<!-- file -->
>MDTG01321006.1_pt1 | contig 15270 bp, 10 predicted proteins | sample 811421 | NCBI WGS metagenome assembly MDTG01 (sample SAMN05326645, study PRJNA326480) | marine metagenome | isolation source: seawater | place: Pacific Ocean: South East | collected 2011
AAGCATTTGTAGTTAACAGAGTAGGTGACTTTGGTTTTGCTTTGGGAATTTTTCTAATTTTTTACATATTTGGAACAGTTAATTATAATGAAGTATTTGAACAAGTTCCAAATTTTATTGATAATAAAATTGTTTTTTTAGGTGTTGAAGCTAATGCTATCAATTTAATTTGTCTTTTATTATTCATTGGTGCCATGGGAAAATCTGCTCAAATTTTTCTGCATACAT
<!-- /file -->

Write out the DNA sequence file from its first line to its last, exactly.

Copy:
>MDTG01321006.1_pt1 | contig 15270 bp, 10 predicted proteins | sample 811421 | NCBI WGS metagenome assembly MDTG01 (sample SAMN05326645, study PRJNA326480) | marine metagenome | isolation source: seawater | place: Pacific Ocean: South East | collected 2011
AAGCATTTGTAGTTAACAGAGTAGGTGACTTTGGTTTTGCTTTGGGAATTTTTCTAATTTTTTACATATTTGGAACAGTTAATTATAATGAAGTATTTGAACAAGTTCCAAATTTTATTGATAATAAAATTGTTTTTTTAGGTGTTGAAGCTAATGCTATCAATTTAATTTGTCTTTTATTATTCATTGGTGCCATGGGAAAATCTGCTCAAATTTTTCTGCATACAT